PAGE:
In an exclusive interview with The Today Show this morning, Eric Fanning reflected on becoming the first openly-gay leader of a U.S. military service and the highest-ranking, Senate-confirmed openly-LGBT appointed official.
"I've gotten used to the fact that this is going to be a part of any time I get a new job or do something," he told host Matt Lauer. “And when it first happened I was more bothered by it because I didn't quite have the track record that people know now. And I wanted the focus on qualifications. Now I embrace it. It's so important to so many people, I realize. And something I didn't have 25 years ago."
Fanning was nominated by President Barack Obama in September and was finally confirmed last month.
"I feel a responsibility as secretary of the Army, not just because of the historical nature of the appointment because I'm gay," Fanning said. "And I take that responsibility very seriously. I grew up in a military family. I have two uncles that went to West Point. And it was absolutely something that I considered, but wasn't allowed to serve and so chose another route."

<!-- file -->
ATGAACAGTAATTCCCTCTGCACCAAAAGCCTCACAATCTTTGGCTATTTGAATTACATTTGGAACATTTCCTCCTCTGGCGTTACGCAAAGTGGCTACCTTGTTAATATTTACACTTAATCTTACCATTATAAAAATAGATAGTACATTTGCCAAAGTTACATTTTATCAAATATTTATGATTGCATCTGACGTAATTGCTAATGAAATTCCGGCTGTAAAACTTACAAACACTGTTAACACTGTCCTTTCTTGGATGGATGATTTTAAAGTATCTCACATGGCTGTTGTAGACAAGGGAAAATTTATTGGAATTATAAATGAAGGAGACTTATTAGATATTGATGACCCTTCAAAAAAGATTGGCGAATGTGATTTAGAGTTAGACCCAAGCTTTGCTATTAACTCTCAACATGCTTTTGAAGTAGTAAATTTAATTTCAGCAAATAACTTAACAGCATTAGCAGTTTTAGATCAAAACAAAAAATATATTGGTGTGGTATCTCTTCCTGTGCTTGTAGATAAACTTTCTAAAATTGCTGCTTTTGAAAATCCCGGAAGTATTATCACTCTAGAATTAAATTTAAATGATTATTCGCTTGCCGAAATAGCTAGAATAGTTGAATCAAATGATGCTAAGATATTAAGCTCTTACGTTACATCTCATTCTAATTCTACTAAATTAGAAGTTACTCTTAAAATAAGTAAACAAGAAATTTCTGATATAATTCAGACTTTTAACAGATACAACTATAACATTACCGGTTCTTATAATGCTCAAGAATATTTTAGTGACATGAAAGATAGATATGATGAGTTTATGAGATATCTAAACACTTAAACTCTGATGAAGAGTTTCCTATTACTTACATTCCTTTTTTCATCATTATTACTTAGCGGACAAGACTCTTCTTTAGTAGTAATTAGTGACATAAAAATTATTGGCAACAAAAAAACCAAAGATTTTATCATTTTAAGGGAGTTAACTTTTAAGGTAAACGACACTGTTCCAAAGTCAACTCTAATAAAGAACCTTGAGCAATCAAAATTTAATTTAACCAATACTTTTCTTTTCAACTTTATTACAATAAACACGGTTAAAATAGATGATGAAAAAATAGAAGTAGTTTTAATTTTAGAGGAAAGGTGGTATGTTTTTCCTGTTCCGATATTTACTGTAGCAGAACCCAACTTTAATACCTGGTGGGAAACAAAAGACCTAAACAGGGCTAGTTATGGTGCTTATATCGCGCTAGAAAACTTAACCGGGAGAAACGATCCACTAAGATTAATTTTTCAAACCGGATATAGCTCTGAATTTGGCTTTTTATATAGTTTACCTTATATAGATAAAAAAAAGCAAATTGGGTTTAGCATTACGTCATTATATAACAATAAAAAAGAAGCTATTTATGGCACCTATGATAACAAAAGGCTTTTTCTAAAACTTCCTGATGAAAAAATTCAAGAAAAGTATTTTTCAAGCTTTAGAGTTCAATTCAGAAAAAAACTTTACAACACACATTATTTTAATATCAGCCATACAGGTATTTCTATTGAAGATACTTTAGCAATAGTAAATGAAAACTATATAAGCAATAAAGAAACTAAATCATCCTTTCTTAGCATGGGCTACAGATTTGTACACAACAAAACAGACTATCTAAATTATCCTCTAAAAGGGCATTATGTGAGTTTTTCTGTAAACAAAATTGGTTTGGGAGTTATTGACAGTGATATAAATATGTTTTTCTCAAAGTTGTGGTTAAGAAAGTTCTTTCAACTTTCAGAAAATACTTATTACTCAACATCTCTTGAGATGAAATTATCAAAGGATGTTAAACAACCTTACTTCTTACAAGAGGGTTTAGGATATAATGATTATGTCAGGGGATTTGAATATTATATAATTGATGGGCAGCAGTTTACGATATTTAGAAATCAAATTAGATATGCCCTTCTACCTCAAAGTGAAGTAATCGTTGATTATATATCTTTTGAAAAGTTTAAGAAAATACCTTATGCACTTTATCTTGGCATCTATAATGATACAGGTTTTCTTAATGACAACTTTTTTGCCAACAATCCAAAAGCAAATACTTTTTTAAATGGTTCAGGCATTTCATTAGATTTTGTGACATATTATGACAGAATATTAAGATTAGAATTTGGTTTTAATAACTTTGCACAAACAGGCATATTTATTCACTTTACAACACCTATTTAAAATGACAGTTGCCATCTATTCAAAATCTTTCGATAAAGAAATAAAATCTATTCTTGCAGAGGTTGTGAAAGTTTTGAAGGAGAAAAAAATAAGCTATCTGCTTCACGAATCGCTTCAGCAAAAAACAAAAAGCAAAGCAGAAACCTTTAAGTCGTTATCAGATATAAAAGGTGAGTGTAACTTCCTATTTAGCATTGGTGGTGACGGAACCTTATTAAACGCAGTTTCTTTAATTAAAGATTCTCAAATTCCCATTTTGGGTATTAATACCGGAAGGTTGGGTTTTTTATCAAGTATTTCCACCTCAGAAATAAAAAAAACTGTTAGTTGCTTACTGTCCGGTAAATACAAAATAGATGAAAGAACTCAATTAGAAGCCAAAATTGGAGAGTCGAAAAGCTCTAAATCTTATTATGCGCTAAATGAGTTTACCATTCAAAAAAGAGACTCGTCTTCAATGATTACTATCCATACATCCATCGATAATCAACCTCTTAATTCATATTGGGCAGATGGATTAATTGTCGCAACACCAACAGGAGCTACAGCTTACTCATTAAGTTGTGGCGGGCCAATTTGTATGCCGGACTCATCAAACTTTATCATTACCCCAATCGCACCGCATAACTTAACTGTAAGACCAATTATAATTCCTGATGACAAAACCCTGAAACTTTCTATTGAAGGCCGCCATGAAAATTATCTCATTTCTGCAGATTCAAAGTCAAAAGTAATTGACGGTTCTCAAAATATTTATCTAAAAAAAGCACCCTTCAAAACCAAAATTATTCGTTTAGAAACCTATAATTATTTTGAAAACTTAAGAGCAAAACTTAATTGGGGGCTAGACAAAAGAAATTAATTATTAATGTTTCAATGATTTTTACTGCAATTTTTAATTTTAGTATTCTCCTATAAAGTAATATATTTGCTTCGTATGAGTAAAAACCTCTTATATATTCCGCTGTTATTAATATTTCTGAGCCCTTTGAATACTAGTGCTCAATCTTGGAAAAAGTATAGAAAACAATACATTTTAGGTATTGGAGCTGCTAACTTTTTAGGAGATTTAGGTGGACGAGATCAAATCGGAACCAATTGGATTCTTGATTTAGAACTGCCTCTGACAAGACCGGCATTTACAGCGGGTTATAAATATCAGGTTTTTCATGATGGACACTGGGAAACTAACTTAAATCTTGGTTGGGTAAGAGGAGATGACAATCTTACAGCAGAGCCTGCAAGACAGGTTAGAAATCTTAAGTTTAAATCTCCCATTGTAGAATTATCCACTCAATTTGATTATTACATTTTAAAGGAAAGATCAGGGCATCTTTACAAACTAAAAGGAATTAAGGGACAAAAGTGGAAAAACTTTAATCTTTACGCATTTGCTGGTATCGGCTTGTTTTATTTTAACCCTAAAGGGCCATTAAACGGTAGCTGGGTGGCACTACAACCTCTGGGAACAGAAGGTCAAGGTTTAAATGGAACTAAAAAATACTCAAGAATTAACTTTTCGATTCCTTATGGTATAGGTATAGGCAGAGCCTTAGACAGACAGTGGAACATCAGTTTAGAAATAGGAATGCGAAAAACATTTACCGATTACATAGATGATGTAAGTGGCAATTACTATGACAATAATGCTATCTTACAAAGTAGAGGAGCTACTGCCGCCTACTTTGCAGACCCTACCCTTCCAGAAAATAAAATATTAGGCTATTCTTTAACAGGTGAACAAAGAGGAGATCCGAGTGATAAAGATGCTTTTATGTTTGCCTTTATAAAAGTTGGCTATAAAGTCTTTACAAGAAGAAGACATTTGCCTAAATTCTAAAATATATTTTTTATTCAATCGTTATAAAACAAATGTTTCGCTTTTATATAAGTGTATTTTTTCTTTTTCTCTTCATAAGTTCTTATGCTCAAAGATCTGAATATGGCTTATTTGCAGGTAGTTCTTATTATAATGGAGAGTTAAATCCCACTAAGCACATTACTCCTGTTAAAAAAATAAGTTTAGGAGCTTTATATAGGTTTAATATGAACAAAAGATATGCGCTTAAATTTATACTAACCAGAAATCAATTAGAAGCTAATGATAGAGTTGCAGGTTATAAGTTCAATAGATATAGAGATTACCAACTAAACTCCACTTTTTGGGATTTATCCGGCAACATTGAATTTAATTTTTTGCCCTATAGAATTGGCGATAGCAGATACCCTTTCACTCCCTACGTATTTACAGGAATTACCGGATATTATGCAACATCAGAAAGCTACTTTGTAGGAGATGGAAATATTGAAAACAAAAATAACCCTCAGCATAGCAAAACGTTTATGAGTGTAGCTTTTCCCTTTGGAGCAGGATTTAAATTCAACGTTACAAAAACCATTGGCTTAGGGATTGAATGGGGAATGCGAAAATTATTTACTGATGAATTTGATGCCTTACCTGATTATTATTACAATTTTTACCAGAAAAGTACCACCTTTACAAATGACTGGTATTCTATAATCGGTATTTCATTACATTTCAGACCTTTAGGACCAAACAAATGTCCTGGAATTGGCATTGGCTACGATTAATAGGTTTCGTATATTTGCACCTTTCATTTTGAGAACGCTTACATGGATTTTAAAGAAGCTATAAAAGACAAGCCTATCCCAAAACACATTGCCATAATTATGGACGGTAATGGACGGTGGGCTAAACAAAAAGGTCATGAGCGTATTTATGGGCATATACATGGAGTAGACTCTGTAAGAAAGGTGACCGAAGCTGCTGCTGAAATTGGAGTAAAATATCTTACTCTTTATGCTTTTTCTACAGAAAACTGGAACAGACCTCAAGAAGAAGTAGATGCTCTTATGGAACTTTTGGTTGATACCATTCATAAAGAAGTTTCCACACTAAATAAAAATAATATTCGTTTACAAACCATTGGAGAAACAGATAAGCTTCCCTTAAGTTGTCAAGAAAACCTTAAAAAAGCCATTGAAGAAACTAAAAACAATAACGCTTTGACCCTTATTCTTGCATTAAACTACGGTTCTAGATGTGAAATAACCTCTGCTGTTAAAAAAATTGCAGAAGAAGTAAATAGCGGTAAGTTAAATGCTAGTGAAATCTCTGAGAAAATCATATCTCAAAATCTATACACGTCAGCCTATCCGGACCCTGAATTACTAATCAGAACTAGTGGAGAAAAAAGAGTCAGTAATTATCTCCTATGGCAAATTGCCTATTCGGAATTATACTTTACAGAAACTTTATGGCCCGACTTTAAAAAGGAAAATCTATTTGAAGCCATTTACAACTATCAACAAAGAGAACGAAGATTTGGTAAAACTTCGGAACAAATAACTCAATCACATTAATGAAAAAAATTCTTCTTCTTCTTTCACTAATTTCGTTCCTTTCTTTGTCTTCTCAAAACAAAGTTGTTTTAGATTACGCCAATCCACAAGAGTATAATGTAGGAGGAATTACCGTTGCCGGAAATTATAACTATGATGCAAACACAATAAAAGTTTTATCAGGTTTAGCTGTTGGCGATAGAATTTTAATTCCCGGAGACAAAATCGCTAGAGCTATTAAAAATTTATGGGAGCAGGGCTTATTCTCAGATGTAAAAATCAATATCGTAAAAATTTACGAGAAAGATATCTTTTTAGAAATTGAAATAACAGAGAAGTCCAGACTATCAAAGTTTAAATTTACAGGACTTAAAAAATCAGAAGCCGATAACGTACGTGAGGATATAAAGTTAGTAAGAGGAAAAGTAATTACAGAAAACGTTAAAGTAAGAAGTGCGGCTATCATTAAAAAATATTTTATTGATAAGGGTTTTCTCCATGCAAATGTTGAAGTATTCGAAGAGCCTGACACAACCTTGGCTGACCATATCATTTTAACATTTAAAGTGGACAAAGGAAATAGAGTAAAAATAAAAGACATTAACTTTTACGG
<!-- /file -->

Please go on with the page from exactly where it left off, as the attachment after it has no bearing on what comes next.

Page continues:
Fanning’s nomination comes just five years after the historic end of the discriminatory “Don’t Ask, Don’t Tell” (DADT) law that prohibited qualified LGB Americans from serving in the U.S. armed forces. His confirmation comes as the military is preparing to move forward to lift the ban on transgender service in the military.
"It is the best job that I have ever had — and an incredible honor," Fanning added.
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